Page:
When assessing a driver for drunk driving, a law enforcement officer may use any number of tools to determine if an arrest is warranted. They may ask a driver to blow into a breathalyzer or they may use observational assessments to determine if the driver is impaired. These assessments are known as field sobriety tests and they generally involve several standardized assessments.
One common field sobriety test is the one-leg stand. This self-explanatory test requires a person to stand on one foot without setting the other foot down. They are required to hold their balance without stepping out of the hold; doing so may indicate some level of impairment.
Similarly, the walk and turn test assesses whether a person is capable of walking in a straight line, toe to heel, and is able to turn and walk back in the same manner. The failure of an individual to hold their balance and body control may show intoxication. The third commonly used field sobriety test that New York drivers may be asked to perform is the horizontal gaze nystagmus, which observes whether the driver exhibits any uncontrolled eye movement.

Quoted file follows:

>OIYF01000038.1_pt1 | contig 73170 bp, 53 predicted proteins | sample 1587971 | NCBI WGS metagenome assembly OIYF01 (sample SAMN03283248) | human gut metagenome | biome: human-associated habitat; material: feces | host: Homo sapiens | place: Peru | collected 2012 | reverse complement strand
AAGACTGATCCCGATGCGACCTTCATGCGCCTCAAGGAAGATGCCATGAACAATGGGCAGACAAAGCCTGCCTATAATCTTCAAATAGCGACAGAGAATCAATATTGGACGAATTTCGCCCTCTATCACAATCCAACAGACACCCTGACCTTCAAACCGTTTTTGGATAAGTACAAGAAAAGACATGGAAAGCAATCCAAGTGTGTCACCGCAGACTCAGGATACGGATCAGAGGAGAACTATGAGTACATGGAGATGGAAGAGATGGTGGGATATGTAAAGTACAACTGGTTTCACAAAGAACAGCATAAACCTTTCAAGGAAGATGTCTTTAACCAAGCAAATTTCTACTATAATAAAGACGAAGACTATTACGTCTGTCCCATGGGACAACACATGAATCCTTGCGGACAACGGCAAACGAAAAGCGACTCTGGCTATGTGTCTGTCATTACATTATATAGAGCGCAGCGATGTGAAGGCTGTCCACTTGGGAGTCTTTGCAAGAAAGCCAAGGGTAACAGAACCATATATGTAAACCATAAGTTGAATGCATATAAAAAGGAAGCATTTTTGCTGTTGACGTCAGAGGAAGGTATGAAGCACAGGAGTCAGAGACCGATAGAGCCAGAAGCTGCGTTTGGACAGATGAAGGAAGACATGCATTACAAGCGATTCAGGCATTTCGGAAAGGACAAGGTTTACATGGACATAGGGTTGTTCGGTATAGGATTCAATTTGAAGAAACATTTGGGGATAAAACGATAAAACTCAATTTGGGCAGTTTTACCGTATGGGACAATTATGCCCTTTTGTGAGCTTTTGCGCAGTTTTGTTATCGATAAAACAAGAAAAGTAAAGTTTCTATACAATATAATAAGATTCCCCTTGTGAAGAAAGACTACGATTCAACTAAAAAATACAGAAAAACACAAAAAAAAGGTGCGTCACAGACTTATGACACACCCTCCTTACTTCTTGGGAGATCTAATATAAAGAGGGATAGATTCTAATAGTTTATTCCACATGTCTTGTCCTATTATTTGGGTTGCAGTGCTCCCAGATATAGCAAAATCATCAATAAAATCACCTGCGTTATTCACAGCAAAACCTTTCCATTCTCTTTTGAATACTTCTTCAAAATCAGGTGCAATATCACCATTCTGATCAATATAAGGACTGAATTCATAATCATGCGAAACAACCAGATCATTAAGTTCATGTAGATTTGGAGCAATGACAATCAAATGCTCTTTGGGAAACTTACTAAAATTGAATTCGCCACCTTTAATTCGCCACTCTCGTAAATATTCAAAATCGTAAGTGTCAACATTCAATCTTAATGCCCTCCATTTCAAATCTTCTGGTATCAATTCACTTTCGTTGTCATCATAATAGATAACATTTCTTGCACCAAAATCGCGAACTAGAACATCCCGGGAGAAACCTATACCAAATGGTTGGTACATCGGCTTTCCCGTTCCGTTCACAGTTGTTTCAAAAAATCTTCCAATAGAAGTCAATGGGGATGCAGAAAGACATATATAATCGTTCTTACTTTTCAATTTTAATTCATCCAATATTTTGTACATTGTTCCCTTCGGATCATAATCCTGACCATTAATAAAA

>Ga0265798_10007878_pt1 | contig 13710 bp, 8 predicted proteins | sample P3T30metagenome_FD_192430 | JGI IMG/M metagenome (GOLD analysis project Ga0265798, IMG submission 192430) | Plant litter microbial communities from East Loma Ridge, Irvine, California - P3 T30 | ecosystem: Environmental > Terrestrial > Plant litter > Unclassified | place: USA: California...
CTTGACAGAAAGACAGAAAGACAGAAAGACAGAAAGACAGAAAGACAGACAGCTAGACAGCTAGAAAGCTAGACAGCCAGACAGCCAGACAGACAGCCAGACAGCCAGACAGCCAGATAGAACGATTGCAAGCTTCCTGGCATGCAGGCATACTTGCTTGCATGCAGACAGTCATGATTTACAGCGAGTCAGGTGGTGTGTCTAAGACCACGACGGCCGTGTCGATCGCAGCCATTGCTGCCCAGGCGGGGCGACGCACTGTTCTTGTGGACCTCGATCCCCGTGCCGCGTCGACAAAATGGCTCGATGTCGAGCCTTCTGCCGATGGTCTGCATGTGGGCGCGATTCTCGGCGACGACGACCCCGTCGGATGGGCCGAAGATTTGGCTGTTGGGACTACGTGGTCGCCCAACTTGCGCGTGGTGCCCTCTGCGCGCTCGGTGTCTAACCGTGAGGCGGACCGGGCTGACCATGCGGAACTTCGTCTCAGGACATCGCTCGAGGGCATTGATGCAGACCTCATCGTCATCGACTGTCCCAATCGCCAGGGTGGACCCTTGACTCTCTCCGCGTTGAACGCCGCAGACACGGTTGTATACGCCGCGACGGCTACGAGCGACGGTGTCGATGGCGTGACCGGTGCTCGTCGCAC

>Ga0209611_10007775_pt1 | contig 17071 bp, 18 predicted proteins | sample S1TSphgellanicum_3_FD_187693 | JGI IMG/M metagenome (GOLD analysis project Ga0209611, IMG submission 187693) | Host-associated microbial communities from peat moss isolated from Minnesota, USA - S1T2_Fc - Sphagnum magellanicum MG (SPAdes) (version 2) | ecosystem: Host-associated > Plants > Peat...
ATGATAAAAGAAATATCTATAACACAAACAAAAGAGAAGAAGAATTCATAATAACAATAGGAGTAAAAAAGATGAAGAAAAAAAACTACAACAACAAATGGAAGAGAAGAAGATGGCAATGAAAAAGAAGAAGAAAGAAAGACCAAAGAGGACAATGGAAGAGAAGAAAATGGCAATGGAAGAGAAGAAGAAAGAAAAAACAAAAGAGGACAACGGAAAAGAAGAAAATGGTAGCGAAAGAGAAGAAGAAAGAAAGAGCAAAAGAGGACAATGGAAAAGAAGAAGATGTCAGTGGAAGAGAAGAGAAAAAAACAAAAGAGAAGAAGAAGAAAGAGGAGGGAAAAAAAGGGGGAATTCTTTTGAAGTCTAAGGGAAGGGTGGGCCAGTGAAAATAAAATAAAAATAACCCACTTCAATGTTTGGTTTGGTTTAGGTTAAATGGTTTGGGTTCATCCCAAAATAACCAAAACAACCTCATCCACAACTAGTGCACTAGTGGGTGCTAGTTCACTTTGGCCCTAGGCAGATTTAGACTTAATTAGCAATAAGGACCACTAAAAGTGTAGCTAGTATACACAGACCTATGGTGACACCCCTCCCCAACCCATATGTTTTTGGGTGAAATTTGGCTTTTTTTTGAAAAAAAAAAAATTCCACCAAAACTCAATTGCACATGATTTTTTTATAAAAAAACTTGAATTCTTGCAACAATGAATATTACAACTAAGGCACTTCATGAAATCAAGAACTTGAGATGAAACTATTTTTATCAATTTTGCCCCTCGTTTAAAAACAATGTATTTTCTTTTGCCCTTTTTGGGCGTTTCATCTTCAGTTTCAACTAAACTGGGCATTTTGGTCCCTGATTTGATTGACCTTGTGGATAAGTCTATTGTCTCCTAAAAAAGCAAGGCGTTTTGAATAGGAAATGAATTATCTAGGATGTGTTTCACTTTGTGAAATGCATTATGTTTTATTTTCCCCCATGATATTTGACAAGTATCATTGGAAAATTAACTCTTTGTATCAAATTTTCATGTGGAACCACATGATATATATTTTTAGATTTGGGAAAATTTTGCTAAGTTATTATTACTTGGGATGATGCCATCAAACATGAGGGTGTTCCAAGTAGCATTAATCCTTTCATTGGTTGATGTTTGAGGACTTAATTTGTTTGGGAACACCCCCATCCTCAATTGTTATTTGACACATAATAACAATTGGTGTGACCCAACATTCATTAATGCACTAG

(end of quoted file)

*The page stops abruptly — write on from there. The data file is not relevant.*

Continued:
While these and other field sobriety tests may be indicative of some level of impairment or intoxication, they may not always be accurate. The physical disabilities, medications, and other conditions of a driver may impact how they drive and how they respond to assessments. This post should not be used by readers as medical or legal advice, and any driver facing drunk driving charges should talk to their own attorney about their defense options.
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